There are dozens of non-English works I have enjoyed in translation – Don Quixote, Karamazov, Crime and Punishment, the Arabian Nights, the Rubaiyat, some Chekov, I loved Gogol’s Dead Souls and Voltaire’s Candide. Readers of this column, obviously English literate are familiar with Wuthering Heights, Jane Austen, Moby Dick, Great Expectations, A Tale of Two Cities, Sons and Lovers, Grapes of Wrath, Heart of Darkness, and so the compulsory list goes on. However, I am ashamed to admit that I have not yet read the acclaimed Chinese challenger to Tolstoy’s great epic, Cao Xueqin’s (1724-1764) Dream of the Red Chamber.
And then there’s Shakespeare. No one will disagree that the Bard of Strafford-on-Avon is numero uno among English poets, and there’s no point hiding that in my view the finest in all literature, the Greek, Sanskrit and Persian epics which I know about in translation, included. Not everyone is aware that the plays are poetry, not prose; blank verse in iambic pentameter (a line of verse with five metrical steps of one short or unstressed syllable followed by a long stressed syllable, making up ten rhythmic syllables). Intoning in iambic pentameter is key to enjoying the poetic in Shakespeare. Here are a few unsurpassed purple passages. I have highlighted a few of the stressed steps though some of you with a more musical ear may partition it otherwise.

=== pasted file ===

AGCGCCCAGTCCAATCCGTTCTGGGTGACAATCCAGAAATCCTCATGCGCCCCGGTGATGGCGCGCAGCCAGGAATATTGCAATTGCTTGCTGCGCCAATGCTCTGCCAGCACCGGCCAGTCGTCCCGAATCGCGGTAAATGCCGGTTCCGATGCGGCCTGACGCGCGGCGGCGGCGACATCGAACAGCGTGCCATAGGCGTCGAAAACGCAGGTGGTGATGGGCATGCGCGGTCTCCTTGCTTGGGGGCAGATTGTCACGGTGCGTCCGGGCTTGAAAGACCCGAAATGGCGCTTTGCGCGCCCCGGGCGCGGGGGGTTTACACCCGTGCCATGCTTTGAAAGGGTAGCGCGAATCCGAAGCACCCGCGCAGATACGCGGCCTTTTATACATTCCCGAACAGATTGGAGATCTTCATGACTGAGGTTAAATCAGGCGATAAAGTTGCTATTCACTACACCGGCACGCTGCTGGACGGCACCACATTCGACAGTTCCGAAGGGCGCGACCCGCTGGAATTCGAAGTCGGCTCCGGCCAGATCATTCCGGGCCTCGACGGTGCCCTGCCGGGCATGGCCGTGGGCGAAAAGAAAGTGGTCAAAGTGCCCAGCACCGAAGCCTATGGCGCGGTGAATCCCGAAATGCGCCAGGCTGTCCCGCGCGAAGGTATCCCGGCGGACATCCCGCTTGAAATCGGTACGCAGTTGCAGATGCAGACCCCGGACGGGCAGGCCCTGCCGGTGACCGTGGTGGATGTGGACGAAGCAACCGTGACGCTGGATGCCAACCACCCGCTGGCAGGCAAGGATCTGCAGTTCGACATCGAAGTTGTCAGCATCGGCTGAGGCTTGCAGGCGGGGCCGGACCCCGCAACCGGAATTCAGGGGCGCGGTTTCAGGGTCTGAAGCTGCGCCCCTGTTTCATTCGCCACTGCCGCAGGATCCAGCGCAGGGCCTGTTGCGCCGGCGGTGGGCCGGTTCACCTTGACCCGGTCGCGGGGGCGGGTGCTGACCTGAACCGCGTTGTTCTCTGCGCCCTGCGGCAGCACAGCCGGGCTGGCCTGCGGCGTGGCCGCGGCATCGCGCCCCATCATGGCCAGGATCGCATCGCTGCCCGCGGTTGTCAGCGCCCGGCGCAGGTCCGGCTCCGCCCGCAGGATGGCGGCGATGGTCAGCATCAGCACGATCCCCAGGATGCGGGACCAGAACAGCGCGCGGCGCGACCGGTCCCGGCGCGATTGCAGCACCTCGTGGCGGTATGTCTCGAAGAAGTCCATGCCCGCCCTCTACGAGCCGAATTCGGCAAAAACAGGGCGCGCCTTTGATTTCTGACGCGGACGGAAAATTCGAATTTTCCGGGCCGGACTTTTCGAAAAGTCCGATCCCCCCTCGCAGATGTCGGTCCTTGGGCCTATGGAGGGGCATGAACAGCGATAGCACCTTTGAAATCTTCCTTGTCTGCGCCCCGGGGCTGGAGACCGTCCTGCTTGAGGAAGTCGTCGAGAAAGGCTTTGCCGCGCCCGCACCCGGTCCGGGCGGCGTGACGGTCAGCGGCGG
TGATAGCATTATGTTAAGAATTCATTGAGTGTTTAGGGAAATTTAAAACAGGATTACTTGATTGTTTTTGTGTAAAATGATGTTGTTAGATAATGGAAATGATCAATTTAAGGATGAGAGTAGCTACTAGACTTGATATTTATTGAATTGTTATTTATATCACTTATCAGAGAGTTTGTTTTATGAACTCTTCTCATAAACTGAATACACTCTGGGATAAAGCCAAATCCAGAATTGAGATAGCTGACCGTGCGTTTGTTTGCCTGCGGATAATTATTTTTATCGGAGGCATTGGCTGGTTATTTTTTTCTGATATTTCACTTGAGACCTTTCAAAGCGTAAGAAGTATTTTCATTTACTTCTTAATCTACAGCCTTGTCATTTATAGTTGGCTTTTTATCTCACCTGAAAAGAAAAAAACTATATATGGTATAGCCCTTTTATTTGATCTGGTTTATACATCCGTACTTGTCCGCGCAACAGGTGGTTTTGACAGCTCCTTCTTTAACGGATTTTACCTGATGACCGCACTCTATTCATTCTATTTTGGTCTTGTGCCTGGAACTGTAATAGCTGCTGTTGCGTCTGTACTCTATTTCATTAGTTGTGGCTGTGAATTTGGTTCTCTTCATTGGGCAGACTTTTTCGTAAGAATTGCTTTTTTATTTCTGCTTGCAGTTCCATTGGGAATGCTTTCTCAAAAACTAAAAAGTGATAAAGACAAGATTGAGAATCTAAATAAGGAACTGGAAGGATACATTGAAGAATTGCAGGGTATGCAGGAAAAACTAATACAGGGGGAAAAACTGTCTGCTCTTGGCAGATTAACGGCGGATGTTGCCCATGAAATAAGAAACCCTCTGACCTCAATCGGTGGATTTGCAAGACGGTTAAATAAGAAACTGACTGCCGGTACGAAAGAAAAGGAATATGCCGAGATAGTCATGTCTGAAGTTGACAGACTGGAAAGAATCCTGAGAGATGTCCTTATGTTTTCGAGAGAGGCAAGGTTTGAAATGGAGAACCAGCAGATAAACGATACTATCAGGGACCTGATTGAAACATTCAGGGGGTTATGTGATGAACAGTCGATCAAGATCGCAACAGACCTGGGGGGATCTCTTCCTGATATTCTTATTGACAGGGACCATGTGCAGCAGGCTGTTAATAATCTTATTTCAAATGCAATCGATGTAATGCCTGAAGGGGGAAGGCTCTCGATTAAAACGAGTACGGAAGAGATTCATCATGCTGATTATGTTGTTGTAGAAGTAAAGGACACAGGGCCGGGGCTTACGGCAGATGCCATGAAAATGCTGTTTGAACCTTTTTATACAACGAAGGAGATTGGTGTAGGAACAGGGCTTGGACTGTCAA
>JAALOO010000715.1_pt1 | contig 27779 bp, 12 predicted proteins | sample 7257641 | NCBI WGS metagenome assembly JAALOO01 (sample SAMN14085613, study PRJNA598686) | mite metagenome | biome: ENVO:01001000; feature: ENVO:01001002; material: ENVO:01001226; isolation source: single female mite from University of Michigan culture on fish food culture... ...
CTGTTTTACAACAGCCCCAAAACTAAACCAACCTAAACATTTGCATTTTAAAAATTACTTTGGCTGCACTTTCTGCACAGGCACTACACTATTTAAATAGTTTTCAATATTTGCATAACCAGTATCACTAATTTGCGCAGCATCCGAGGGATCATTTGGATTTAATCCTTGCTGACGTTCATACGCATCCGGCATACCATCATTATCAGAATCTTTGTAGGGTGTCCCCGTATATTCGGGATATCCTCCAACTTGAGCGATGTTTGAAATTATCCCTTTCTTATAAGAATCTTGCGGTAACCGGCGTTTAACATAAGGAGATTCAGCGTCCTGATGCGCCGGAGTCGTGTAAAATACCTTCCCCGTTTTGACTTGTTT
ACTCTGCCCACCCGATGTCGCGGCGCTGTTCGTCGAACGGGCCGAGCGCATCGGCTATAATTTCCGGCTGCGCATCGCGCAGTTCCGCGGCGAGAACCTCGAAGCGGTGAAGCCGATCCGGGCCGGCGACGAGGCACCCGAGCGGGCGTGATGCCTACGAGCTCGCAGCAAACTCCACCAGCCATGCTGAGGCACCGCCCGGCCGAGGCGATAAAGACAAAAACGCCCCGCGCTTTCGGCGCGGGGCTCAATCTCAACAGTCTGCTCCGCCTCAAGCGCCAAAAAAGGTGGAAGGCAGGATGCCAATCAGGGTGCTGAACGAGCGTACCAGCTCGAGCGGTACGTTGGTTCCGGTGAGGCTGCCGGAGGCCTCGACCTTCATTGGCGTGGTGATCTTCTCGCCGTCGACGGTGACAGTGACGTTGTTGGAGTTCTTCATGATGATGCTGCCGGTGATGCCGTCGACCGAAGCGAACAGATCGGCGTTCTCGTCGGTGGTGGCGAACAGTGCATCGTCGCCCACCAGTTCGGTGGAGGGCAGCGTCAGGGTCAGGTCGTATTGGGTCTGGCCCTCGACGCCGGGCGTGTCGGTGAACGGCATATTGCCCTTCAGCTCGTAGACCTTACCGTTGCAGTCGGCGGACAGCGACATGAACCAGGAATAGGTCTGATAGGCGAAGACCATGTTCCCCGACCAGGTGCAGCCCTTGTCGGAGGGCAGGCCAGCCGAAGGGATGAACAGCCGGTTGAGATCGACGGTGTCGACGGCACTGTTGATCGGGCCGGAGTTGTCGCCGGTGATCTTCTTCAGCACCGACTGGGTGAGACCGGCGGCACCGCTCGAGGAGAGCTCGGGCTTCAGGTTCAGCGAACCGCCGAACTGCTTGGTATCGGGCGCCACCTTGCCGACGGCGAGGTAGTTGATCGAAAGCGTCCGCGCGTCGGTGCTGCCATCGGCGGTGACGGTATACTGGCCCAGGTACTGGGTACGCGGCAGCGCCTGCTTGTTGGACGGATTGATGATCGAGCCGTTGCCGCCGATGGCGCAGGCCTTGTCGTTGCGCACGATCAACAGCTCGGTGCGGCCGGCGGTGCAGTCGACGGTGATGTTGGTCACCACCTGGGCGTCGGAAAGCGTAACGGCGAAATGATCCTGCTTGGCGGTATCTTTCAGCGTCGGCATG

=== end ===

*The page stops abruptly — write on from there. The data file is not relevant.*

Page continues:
Macbeth, dismayed by his blood stained hand after he murdered Duncan, mummers;
“This my hand will the multitudinous seas incarnadine, making the green one red.”
Othello, preparing to blow out the candle and then strangle Desdemona who he dearly loves groans;
“Put out the light, and then put out the light.
If I quench thee, thou flaming minister,
I can again thy light restore if I repent me.
But once put out thy light,
Thou cunning’st pattern of excelling nature,
I know not where is that Promethean heat
That can thy former light restore.”